- Understanding Where They Are Emotionally
- Setting Boundaries
- Responding to Requests for Money
- Identifying the Factors Creating the Current Financial Crunch
- Reviewing their Financial Priorities
- Clarifying their Financial Commitments and Resources
- Working with Creditors
- Budgeting and Reducing Variable Expenses
- Avoiding Additional Debt
- Seeking Potential Income
- Identifying Learning Opportunities
- Working with Financial Professionals and Counselors
- Empowering Them to Move Forward
Identifying the Factors Creating the Current Financial Crunch
Sometimes the reason for a financial crisis is obvious – a wage-earner in a family was laid-off, or a family member got sick and there was no health insurance to cover mounting medical bills, etc. But often even just one obvious issue (i.e. losing a job) quickly impacts other areas (i.e. ability to pay insurance premiums or a mortgage payment) and results in a negative, cascading effect. For example:
A company cuts back on production and a wage earner in the family loses a second shift. The second shift income was helping cover some of the family’s expenses (i.e. cell phone bills, utility bills, doctor office co-pays, etc.). That loss of income means that the family begins pulling money out of their everyday or variable spending to pay for fixed expenses (i.e. rent or mortgage, car loan, etc.). Because they don’t have the cash money they begin charging variable or everyday expenses on credit cards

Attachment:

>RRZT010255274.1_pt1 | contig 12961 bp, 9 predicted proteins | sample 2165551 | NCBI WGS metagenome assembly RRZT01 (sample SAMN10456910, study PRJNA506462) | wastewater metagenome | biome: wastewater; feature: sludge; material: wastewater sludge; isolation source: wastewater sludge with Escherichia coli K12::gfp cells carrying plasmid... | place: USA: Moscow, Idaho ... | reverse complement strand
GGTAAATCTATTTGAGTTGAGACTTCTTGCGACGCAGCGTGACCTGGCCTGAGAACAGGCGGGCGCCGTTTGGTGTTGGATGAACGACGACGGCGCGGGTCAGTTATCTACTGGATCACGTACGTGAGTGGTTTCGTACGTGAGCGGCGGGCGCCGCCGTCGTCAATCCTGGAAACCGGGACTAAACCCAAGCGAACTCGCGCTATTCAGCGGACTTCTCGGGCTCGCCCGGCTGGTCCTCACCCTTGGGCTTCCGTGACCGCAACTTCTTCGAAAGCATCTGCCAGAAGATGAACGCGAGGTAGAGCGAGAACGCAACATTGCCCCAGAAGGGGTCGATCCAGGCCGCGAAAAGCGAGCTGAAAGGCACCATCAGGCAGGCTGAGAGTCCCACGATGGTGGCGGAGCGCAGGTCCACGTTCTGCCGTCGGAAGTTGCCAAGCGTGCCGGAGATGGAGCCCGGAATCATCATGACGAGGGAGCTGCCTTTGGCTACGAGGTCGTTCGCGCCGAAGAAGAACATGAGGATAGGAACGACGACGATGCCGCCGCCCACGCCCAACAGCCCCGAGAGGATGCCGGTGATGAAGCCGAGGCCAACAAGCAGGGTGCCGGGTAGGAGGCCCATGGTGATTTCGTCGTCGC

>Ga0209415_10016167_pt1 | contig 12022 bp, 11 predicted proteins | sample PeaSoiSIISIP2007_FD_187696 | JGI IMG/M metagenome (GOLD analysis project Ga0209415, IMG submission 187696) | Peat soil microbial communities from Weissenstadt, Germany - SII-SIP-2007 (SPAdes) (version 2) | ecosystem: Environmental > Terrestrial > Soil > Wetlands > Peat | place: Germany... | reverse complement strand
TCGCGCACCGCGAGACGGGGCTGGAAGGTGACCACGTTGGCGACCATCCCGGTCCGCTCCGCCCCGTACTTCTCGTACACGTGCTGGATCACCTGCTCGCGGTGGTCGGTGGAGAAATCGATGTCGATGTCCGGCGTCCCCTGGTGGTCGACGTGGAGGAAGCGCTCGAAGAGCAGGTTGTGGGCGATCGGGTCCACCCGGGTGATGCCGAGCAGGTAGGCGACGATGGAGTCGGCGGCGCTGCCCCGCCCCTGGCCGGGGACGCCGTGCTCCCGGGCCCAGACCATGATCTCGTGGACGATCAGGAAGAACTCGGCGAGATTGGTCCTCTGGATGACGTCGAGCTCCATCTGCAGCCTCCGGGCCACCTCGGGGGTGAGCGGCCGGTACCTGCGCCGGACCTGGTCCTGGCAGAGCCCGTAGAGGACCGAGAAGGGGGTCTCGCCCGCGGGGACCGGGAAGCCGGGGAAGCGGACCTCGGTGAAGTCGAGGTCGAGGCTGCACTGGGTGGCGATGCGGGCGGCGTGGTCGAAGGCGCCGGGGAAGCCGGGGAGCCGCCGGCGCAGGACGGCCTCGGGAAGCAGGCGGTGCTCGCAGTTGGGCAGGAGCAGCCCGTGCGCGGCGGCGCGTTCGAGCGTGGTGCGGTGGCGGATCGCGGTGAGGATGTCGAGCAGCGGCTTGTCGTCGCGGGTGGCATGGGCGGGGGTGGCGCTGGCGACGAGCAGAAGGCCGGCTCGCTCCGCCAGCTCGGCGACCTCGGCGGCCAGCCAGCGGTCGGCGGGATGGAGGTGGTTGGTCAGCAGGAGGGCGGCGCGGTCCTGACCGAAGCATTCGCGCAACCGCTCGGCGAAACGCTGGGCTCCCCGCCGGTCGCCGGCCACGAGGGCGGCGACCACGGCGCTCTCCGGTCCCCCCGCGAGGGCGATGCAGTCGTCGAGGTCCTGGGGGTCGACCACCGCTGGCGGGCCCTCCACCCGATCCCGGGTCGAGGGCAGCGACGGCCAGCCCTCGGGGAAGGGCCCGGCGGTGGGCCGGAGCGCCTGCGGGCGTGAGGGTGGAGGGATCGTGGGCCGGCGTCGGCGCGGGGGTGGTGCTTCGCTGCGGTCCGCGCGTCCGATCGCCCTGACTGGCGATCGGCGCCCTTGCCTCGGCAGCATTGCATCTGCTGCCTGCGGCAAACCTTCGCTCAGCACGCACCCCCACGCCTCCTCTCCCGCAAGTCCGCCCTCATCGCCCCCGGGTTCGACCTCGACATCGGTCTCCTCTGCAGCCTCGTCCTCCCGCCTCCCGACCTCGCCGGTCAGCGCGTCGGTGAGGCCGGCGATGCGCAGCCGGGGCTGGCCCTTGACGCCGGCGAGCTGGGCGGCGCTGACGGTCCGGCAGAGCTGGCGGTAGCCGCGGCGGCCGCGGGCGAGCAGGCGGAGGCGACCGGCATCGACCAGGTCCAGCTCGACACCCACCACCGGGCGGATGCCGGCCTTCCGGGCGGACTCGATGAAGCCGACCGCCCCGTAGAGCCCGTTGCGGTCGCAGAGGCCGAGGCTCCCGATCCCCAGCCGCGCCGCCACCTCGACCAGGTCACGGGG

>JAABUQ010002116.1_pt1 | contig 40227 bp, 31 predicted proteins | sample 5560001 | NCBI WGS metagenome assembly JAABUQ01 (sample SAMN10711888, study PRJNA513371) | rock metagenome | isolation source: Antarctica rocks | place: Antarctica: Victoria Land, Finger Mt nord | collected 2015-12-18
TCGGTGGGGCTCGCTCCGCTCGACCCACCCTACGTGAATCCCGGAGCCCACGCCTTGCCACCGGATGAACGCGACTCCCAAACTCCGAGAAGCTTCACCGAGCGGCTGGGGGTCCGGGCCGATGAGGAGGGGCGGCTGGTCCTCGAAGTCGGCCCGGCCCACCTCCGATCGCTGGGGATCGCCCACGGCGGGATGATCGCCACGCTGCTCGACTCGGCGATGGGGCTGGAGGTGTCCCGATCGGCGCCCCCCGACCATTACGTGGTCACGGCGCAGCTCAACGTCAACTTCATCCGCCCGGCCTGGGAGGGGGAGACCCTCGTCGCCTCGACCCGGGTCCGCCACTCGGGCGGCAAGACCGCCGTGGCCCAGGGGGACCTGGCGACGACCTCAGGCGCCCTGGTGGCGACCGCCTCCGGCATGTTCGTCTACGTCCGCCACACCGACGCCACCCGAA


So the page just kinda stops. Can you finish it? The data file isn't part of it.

Not having enough money to pay off those bills in full each month, the family begins to accumulate high interest rate credit card debt.
When more unexpected expenses occur (i.e. a car repair bill, increase in insurance premium, etc.), the family either adds to their credit cards, takes out a high-interest short-term payday loan, or starts to look at other options like taking out a home equity loan or borrowing against their retirement savings.
Their high-interest credit card debt rapidly increases and/or the value of their accumulated savings (i.e. home equity) drops…and the cycle continues.
You can begin to see how an unexpected, sudden or unwanted change can create significant and stressful pressures, and how someone can feel overwhelmed about how to turn the tide to get back on solid financial footing. But the good news is that often there are ways you can help people identify the root causes, establish financial priorities and pursue courses of action (i.e. decrease spending and/or increase income, etc.) that can create a positive change.